\2\ ADEM clarified that its December 9, 2015, submission was not 
intended to address the PSD requirements that were approved by EPA 
on March 18, 2015. See www.regulations.gov using Docket ID No. EPA-
R04-OAR-2014-0756.
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II. What elements are required under sections 110(a)(1) and (2)?

    Section 110(a) of the CAA requires states to submit SIPs to provide 
for the implementation, maintenance, and enforcement of a new or 
revised NAAQS within three years following the promulgation of such 
NAAQS, or within such shorter period as EPA may prescribe. Section 
110(a) imposes the obligation upon states to make a SIP submission to 
EPA for a new or revised NAAQS, but the contents of that submission may 
vary depending upon the facts and circumstances. In particular, the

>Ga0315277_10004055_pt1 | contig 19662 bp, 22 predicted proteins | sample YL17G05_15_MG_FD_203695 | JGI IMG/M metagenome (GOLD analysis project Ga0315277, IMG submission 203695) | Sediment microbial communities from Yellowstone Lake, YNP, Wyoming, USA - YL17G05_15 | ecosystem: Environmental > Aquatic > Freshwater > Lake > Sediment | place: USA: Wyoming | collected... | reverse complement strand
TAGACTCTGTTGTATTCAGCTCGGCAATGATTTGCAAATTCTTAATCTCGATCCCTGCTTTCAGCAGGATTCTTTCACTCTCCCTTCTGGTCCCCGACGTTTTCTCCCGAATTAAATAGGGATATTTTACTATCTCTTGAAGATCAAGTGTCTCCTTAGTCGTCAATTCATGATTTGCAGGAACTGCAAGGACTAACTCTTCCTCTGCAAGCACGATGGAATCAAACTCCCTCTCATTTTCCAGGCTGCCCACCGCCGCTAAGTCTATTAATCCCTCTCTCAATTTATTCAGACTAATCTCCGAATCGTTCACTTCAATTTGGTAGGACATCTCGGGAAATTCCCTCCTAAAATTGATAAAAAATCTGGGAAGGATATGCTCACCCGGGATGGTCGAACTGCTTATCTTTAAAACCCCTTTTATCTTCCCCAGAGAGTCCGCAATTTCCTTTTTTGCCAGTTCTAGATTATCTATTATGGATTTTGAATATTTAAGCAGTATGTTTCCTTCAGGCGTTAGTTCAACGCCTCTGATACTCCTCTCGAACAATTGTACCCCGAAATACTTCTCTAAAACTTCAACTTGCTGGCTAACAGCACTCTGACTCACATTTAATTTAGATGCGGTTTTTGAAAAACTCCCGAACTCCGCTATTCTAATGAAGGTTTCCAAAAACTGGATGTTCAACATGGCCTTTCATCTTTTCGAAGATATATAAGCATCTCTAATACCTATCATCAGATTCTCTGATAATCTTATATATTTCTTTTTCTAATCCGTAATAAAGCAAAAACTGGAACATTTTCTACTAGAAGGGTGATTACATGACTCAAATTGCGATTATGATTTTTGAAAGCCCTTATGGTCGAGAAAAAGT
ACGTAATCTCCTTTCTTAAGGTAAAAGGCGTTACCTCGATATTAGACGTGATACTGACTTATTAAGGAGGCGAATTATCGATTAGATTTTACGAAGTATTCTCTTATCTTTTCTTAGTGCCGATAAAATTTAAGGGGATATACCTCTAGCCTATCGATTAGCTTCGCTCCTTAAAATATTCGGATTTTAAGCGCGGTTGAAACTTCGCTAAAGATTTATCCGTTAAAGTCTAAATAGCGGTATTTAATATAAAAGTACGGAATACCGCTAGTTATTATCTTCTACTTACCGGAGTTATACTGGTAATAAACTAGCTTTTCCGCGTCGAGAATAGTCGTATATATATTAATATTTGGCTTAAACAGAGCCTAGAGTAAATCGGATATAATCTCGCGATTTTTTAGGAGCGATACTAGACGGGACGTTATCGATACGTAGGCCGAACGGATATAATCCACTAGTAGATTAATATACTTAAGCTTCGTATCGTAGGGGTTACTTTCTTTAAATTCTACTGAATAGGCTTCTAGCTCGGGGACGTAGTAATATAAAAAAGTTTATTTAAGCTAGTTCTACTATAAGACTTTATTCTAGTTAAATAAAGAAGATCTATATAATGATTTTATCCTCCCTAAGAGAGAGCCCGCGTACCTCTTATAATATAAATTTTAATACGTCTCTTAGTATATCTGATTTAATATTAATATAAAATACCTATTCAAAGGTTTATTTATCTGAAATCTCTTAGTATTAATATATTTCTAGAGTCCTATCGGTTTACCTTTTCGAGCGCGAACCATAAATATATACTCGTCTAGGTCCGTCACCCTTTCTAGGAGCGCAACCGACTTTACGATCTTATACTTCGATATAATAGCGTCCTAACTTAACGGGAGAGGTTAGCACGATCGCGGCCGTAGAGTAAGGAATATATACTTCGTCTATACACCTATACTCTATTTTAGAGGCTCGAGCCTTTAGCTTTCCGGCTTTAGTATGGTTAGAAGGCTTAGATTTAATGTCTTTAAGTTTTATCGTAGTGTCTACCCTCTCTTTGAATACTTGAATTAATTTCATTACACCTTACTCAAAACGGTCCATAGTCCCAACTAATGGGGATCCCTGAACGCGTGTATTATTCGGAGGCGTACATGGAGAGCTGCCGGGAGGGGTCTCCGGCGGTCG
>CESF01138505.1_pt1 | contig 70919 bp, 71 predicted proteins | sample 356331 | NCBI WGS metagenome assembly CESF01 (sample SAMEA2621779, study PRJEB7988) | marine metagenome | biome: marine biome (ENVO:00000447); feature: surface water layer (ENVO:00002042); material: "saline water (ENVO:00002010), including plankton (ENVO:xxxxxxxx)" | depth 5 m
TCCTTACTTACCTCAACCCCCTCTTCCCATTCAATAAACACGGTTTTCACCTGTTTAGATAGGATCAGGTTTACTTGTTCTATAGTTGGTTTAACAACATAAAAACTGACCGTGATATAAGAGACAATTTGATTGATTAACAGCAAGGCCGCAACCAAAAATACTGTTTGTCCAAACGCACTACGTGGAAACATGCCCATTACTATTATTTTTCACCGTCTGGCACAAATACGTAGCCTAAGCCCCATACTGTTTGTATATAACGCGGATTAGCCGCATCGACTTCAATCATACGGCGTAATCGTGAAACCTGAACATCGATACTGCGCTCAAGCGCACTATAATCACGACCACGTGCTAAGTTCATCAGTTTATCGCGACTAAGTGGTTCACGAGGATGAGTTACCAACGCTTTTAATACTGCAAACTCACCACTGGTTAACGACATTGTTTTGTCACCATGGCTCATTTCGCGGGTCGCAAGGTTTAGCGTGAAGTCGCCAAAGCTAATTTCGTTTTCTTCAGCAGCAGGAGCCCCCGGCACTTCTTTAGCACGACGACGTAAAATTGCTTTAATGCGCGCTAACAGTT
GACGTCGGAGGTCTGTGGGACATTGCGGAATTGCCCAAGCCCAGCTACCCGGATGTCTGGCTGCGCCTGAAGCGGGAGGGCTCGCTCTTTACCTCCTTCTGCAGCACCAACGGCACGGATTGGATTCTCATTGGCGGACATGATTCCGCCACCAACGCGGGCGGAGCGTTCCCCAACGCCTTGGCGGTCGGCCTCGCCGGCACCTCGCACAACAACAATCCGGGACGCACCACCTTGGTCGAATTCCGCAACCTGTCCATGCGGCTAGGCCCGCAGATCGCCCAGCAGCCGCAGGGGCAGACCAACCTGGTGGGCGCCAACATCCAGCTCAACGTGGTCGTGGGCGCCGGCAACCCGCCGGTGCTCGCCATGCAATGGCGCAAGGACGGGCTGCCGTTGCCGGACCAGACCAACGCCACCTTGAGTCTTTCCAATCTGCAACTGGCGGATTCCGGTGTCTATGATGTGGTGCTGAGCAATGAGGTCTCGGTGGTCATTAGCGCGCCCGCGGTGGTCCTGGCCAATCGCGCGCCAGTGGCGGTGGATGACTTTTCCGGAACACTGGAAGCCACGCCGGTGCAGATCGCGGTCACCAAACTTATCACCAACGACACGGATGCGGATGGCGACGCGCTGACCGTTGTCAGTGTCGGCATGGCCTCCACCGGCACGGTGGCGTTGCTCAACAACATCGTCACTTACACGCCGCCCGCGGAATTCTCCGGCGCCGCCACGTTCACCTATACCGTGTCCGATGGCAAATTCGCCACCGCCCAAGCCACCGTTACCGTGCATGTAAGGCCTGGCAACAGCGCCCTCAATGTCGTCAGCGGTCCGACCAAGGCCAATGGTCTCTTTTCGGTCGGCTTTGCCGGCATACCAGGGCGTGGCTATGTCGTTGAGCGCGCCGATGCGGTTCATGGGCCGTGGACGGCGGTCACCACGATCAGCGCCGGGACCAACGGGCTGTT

data and analytical tools available at the time the state develops and 
submits the SIP for a new or revised NAAQS affects the content of the 
submission. The contents of such SIP submissions may also vary 
depending upon what provisions the state's existing SIP already 
contains. In the case of the 2010 NO2 NAAQS, states 
typically have met the basic program elements required in section 
110(a)(2) through earlier SIP submissions in connection with previous 
NAAQS.
    More specifically, section 110(a)(1) provides the procedural and 
timing requirements for SIPs. Section 110(a)(2) lists specific elements 
that states must meet for ``infrastructure'' SIP requirements related 
to a newly established or revised NAAQS. As mentioned above, these 
requirements include SIP infrastructure elements such as modeling, 
monitoring, and emissions inventories that are designed to assure 
attainment and maintenance of the NAAQS. The requirements that are the 
subject of this proposed rulemaking are listed below \3\ and in EPA's 
September 13, 2013, memorandum entitled ``Guidance on Infrastructure 
State Implementation Plan (SIP) Elements under Clean Air Act Sections 
110(a)(1) and (2).''

    \3\ Two elements identified in section 110(a)(2) are not 
governed by the three year submission deadline of section 110(a)(1) 
because SIPs incorporating necessary local nonattainment area 
controls are not due within three years after promulgation of a new